Broadly speaking, green bonds are bonds issued to fund projects that are beneficial to the environment or climate. Some examples include clean transportation projects, energy efficiency projects and green construction and/or green modifications to buildings – in fact, these have been the main uses of green bonds in Australia. For classification as ‘green’, issuers and investors have tended to rely on voluntary guidelines developed by international not-for-profit organisations, such as the International Capital Market Association’s ‘Green Bond Principles’ and the Climate Bonds Initiative’s ‘Climate Bond Standard’.

The Australian green bond market has grown quickly since its inception in 2014, though it remains a modest share of the overall bond market (Graph 3). Over $10 billion of green bonds were issued in 2022 – the highest annual amount on record to that point. And then, in the first half of 2023 alone, that amount was exceeded as new issuers continued to enter the market.

Graph 3
Graph 3: Australian Green Bond Issuance

The volume is made up of a broad range of issuers.

Kangaroo green bonds – Australian dollar bonds issued into the Australian market by a non-resident organisation – have comprised around one-third of total issuance since 2014.[4] These issuers are largely supranational organisations that have been early issuers in green bond markets around the world, including in Australia.

Australian state treasury corporations have also been large issuers of green bonds.[5] Some of the projects funded by these bonds include the Parramatta Light Rail, the Sunshine Coast Solar Farm and Melbourne Water’s Western Treatment Plant.

Australian banks have been consistent green bond issuers over the past decade, both domestically and offshore. Non-financial corporations have also issued in these markets, though to a lesser extent.

Looking ahead, the Australian Government has announced plans for an inaugural sovereign green bond issuance in 2024 and work on this is well underway.[6]

The strong growth in the market reflects strong interest from both issuers and investors. Pricing and liquidity of green bonds relative to conventional bonds is clearly an area of keen interest for both groups.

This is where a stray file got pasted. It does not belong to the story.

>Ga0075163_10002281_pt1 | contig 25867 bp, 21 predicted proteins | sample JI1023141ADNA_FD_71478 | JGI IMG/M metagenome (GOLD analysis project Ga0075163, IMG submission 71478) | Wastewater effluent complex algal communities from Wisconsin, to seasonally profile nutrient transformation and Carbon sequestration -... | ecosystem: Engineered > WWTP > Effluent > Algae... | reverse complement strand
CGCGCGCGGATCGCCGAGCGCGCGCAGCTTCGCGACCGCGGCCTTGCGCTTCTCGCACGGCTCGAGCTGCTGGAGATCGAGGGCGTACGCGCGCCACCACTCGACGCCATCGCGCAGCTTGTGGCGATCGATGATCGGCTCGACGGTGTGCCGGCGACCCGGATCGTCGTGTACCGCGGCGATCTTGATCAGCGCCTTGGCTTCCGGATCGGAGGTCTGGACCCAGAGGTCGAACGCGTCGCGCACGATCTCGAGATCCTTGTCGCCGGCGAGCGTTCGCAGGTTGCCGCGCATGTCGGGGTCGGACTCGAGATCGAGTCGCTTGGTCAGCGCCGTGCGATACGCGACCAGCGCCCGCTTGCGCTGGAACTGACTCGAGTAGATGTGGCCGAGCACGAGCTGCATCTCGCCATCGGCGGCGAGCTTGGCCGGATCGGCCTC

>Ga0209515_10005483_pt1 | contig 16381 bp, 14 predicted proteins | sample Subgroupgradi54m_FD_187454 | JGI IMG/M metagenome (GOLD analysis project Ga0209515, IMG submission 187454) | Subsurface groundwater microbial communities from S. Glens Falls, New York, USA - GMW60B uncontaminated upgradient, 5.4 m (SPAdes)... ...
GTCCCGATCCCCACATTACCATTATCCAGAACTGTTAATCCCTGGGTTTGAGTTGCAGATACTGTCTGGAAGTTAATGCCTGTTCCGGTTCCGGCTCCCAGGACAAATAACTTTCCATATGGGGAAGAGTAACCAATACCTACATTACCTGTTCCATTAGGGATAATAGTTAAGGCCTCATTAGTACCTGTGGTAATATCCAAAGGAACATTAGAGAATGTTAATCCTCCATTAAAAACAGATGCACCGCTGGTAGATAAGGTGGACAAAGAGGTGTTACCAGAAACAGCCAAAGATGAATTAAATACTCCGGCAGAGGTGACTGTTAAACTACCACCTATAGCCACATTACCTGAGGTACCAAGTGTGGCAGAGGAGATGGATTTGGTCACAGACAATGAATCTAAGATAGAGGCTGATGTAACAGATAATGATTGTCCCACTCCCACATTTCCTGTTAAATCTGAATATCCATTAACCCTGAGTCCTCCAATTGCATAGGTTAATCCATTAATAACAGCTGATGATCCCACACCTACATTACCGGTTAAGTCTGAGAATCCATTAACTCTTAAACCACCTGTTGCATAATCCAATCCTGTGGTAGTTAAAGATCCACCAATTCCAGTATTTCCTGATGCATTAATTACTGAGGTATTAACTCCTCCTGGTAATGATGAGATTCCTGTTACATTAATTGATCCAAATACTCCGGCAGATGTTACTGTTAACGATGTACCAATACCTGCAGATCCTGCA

There is some evidence from international markets that green bonds can attract investors at lower yields than their non-green counterparts – a so-called ‘greenium’.[7] Previous research has explained this as reflecting investor preference for socially responsible investments.[8]

Some indication of relative pricing can be taken from the kangaroo market, which has enough bonds to support such a comparison (Graph 4).[9] If we treat the AAA-rated kangaroo bond pools as broadly comparable and account for differences in tenor and face values, we do find some indication of a mild ‘greenium’ for green kangaroo bonds.[10] However, this may reflect their European orientation – given that many of the supranationals are from Europe and a greenium has been found to apply in some European markets – rather than a broader phenomenon across the Australian market.

Graph 4
Graph 4: Kangaroo Bonds

There is also some international evidence that green bond markets are less liquid than their conventional counterparts.[11] An indication of difference in liquidity for kangaroo bonds can be determined by looking at last year’s turnover data from Austraclear. These data suggest that green kangaroo bonds are no less liquid than conventional bonds, with the turnover ratio in the period slightly higher in fact.

Green loans

Green loans are offered by some Australian banks and non-bank lenders for finance across a range of products, including residential property, automobiles, commercial property and equipment, and ‘personal’ expenditure. Though data are hard to come by, numerous reports suggest that interest and activity in green loans has considerable momentum.

To receive a green loan, the asset to be funded must meet eligibility criteria to show it is contributing to an environmental objective. In exchange, borrowers might receive a discount on their interest rate. For the lender, there may be longer term credit benefits – for example, if the energy efficiency of a green residential property reduces ongoing costs it might then increase debt serviceability.

As with green bonds, there is currently no centrally administered definition for what constitutes a ‘green loan’ in Australia. Classifications can differ between lenders depending on their own sustainability framework. However, Australian lenders have somewhat come together around green loan definitions and use similar criteria. For example, in the case of green mortgages, most lenders require properties to have solar energy systems or to be within a certain age range. In many cases, external certification based on energy usage and efficiency of buildings is also obtained.